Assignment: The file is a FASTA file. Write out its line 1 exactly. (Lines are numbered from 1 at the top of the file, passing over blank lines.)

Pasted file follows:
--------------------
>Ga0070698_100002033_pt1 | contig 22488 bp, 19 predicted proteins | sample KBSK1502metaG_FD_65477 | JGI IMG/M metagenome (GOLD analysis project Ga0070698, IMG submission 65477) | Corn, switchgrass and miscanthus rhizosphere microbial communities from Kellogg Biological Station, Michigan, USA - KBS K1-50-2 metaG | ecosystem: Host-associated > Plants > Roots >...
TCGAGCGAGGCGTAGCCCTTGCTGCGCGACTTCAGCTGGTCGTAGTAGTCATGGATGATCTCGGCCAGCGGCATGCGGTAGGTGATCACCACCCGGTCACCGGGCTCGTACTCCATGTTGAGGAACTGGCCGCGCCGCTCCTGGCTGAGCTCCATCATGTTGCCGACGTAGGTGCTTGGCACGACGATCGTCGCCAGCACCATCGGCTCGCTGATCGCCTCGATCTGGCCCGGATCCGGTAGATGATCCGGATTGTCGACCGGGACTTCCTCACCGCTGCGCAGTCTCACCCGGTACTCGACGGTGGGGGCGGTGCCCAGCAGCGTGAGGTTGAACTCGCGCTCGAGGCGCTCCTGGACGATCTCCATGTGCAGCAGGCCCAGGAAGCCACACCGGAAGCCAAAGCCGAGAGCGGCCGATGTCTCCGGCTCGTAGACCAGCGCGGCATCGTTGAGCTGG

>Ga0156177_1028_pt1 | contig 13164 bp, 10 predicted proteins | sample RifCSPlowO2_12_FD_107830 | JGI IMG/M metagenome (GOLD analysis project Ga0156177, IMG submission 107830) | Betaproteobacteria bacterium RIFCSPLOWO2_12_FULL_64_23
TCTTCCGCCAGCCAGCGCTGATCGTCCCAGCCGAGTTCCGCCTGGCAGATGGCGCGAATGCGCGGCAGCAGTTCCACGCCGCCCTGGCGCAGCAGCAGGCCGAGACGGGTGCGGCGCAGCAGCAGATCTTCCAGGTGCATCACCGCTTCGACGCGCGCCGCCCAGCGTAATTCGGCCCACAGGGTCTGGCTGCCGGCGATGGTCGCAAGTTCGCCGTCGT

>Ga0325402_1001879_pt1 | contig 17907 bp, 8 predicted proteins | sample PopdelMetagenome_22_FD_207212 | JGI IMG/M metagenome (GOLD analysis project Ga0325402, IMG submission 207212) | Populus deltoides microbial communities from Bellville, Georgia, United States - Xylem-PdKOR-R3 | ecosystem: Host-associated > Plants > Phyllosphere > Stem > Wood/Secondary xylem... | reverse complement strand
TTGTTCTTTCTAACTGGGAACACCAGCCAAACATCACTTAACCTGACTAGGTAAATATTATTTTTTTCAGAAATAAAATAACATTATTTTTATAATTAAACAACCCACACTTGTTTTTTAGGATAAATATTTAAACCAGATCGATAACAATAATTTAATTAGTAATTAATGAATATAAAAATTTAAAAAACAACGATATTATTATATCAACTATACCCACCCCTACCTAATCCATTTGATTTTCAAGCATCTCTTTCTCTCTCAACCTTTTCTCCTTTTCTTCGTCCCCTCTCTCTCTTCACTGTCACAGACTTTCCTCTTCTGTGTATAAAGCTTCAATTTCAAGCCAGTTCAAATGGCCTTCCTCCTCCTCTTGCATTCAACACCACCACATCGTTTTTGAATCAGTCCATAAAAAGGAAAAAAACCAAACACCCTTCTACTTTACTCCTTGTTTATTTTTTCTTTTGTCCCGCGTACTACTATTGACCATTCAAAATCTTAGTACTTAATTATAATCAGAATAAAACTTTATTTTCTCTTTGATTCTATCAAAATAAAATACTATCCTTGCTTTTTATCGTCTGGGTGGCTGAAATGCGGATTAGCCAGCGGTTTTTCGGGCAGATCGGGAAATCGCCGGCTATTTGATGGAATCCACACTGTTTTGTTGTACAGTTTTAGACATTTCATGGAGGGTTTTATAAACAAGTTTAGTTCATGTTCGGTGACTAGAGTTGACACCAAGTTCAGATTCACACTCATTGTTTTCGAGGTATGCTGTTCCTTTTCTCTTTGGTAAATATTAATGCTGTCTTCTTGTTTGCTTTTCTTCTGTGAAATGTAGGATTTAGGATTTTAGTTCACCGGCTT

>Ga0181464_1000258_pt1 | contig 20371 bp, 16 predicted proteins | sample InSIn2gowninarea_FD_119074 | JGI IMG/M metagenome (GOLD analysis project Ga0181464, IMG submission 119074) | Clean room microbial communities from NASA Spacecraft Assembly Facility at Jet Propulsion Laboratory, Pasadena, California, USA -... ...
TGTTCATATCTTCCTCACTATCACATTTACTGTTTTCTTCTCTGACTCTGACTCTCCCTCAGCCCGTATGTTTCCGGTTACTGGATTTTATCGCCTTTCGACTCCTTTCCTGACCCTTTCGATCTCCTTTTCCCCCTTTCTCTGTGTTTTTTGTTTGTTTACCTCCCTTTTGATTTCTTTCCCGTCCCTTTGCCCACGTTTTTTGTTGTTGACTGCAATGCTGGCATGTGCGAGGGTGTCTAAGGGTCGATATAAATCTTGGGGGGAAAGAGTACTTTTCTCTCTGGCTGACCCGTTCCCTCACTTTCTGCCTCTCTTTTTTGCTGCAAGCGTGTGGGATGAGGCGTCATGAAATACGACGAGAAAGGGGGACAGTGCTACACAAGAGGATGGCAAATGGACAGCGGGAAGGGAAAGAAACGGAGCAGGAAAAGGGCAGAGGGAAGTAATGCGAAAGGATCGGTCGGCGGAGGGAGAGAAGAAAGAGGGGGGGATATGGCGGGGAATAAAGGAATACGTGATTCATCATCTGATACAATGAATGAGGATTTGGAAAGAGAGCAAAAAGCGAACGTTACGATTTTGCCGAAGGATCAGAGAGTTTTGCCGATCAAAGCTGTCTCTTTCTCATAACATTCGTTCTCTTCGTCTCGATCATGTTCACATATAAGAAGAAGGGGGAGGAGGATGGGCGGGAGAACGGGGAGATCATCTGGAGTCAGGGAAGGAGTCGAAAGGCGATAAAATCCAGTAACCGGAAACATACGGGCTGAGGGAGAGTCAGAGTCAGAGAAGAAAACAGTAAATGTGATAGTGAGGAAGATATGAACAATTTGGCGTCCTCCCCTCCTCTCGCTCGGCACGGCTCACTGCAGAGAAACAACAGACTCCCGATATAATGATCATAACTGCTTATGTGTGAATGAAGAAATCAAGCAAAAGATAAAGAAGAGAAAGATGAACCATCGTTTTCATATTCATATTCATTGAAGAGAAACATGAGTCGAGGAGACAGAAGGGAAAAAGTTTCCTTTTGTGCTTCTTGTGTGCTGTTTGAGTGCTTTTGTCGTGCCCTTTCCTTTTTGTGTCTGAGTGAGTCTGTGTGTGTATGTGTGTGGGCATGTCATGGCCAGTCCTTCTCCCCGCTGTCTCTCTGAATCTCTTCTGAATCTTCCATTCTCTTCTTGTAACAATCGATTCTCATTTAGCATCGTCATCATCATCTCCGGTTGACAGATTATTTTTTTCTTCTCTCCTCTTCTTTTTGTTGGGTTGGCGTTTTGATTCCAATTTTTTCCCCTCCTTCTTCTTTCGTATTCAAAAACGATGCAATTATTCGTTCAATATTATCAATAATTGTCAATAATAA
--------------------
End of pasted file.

>Ga0070698_100002033_pt1 | contig 22488 bp, 19 predicted proteins | sample KBSK1502metaG_FD_65477 | JGI IMG/M metagenome (GOLD analysis project Ga0070698, IMG submission 65477) | Corn, switchgrass and miscanthus rhizosphere microbial communities from Kellogg Biological Station, Michigan, USA - KBS K1-50-2 metaG | ecosystem: Host-associated > Plants > Roots >...